Schachter, Ben. “The Globalised World in Science Fiction Film.”
In the Global World: American Art and Art Education Conference. Oct. 19-21, 2005, pp. 61-67.

Webb, Michael.  “The City in Film”. Design Quarterly, no. 136.  1987, pp. 1+3-32.

Weiss, Sean. “Specters of Industry: Adaptive Reuse in Paris as
Industrial Patrimony”.  Journal of Architectural Education, ACSA.  2009, pp. 136-140.


22. Andrea Nagy : lighting. In Fifth Element, Bladerunner and Brazil directors use a wide range of lighting, from the subtle to that which can highlight the scene in a striking way. This is quite different from lighting that is used in films (or scenes in these films) to evoke a more natural feeling. How does this type of theatrical lighting impact the reading of the cities portrayed?


brazil brazilbladerunner fifth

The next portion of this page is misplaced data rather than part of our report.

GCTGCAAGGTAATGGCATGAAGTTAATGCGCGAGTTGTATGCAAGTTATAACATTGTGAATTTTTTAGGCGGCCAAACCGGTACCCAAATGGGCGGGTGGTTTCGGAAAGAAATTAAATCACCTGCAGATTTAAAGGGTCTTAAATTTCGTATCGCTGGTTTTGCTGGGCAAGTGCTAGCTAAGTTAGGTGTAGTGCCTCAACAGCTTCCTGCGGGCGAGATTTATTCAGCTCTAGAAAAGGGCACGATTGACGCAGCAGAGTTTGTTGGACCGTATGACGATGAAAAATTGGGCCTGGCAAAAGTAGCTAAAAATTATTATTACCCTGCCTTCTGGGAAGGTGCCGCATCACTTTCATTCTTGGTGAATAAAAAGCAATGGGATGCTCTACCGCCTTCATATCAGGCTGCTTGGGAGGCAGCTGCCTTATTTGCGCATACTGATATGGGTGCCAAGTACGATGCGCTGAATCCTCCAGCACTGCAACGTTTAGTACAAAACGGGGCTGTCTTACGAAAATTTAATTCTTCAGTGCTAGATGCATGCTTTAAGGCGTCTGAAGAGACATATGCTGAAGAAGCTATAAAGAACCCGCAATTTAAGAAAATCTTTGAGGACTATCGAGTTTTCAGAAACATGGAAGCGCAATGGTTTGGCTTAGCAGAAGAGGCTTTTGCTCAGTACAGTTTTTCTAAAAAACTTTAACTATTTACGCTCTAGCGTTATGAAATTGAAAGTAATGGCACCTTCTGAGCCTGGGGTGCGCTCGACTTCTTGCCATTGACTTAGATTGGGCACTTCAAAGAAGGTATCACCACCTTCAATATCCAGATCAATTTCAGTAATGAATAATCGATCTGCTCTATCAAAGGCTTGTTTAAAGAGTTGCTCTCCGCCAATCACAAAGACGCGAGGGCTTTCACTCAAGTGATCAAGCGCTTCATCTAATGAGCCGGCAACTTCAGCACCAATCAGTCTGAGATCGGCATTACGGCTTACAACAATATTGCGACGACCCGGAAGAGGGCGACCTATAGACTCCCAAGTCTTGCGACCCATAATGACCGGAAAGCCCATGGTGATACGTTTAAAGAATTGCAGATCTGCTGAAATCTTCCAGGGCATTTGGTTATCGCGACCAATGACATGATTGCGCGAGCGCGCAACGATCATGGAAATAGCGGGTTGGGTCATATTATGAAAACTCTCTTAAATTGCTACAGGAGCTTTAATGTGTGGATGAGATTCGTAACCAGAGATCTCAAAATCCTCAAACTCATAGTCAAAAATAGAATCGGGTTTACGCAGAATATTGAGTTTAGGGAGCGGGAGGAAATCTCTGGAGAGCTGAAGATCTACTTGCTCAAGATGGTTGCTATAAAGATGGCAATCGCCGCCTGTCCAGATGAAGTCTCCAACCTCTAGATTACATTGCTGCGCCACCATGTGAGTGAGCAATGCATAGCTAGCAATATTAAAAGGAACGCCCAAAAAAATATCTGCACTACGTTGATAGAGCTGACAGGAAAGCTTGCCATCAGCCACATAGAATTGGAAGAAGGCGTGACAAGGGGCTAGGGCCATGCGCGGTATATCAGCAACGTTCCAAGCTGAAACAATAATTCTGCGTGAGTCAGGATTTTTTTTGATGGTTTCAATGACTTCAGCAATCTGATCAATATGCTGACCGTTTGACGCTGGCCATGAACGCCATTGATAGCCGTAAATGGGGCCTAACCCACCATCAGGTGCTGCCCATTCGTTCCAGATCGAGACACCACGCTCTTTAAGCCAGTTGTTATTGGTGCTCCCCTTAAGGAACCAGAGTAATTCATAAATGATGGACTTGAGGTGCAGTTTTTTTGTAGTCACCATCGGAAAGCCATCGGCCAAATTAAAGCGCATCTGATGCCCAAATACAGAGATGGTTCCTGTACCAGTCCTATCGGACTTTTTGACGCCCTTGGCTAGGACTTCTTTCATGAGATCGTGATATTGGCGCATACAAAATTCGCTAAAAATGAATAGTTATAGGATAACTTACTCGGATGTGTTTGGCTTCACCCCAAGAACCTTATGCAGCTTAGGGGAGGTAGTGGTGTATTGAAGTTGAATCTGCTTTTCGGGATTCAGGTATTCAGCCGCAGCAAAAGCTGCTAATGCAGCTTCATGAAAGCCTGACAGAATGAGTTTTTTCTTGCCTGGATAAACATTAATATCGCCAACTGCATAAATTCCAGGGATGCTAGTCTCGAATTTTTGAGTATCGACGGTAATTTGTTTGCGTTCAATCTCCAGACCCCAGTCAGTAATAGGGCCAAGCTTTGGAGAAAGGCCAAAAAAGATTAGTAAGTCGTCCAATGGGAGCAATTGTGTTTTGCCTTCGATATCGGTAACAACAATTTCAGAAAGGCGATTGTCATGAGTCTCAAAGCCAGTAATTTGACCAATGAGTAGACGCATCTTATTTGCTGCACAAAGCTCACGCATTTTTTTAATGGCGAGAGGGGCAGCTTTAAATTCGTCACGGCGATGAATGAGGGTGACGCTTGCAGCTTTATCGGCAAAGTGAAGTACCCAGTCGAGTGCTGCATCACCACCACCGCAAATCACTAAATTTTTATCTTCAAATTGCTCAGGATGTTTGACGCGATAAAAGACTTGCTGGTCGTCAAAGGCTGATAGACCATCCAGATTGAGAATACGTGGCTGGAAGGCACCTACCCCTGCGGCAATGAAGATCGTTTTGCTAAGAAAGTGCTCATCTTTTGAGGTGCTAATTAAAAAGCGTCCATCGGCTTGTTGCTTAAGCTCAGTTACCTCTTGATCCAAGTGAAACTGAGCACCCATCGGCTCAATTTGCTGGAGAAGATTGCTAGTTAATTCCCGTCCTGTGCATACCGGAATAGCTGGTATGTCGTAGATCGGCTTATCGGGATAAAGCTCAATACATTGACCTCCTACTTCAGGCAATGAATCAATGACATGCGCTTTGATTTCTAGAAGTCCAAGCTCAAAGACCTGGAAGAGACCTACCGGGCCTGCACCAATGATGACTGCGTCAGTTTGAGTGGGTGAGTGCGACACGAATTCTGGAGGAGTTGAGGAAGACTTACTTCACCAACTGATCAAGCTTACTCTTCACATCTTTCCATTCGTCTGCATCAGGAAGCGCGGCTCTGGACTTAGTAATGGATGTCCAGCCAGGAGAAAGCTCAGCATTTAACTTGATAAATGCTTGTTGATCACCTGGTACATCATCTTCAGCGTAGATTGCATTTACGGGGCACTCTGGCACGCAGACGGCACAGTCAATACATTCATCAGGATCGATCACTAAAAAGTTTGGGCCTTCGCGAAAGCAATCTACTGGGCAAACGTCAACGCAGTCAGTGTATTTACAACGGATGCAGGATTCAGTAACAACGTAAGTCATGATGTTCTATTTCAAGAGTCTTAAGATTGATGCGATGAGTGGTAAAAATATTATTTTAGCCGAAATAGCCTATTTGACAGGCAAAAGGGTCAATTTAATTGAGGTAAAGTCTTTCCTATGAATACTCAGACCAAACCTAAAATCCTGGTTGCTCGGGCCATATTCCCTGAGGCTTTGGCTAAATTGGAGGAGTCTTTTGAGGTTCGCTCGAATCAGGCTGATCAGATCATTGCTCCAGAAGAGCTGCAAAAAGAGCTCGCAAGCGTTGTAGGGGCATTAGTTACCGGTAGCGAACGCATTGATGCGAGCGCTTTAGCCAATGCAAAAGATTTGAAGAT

In Blade Runner, Fifth Element, and Brazil, lighting is used theatrically in order to enhance certain key themes of the films. Blade Runner, for instance, revolves around the theme of societal dehumanization as resulting from a dependency on high technology, as well as the notion of what it means to exist as a human being. In the film, Ridley Scott juxtaposes light and dark so as to represent the conflict between humanity and artificial life. Through low-key and high contrast lighting as employed both at the micro scale of the individual and the macro scale of the cityscape, there is a sense that lightness and darkness are constantly duelling elements. The characters operate within a dark urban environment that never sees sunlight. This dystopic, futuristic depiction of Los Angeles as existing in a perpetual state of darkness is common to the film-noir style of filmmaking, which was also influential in the making of Terry Gilliam’s Brazil. The blinking neon lights that pervade Los Angeles denote the presence of unknown machines or technologies that exist within the depths of the city. In a sense, it is almost impossible for the human figure to resist the increasingly dominant mechanized forces of this complex urban landscape. The dark and foggy visuals create an atmosphere of despair and confusion, and directly contribute to the embodiment of this theme of a world overrun by technology. In a microcosm of the world outside, Sebastian lives in a dilapidated abandoned building, in a surreal atmosphere that is enhanced by low-key lighting. The set and the visuals, as well as particular lighting techniques, serve to portray a scene of melancholy, loneliness, and despair that results from the dehumanized nature of the outside world.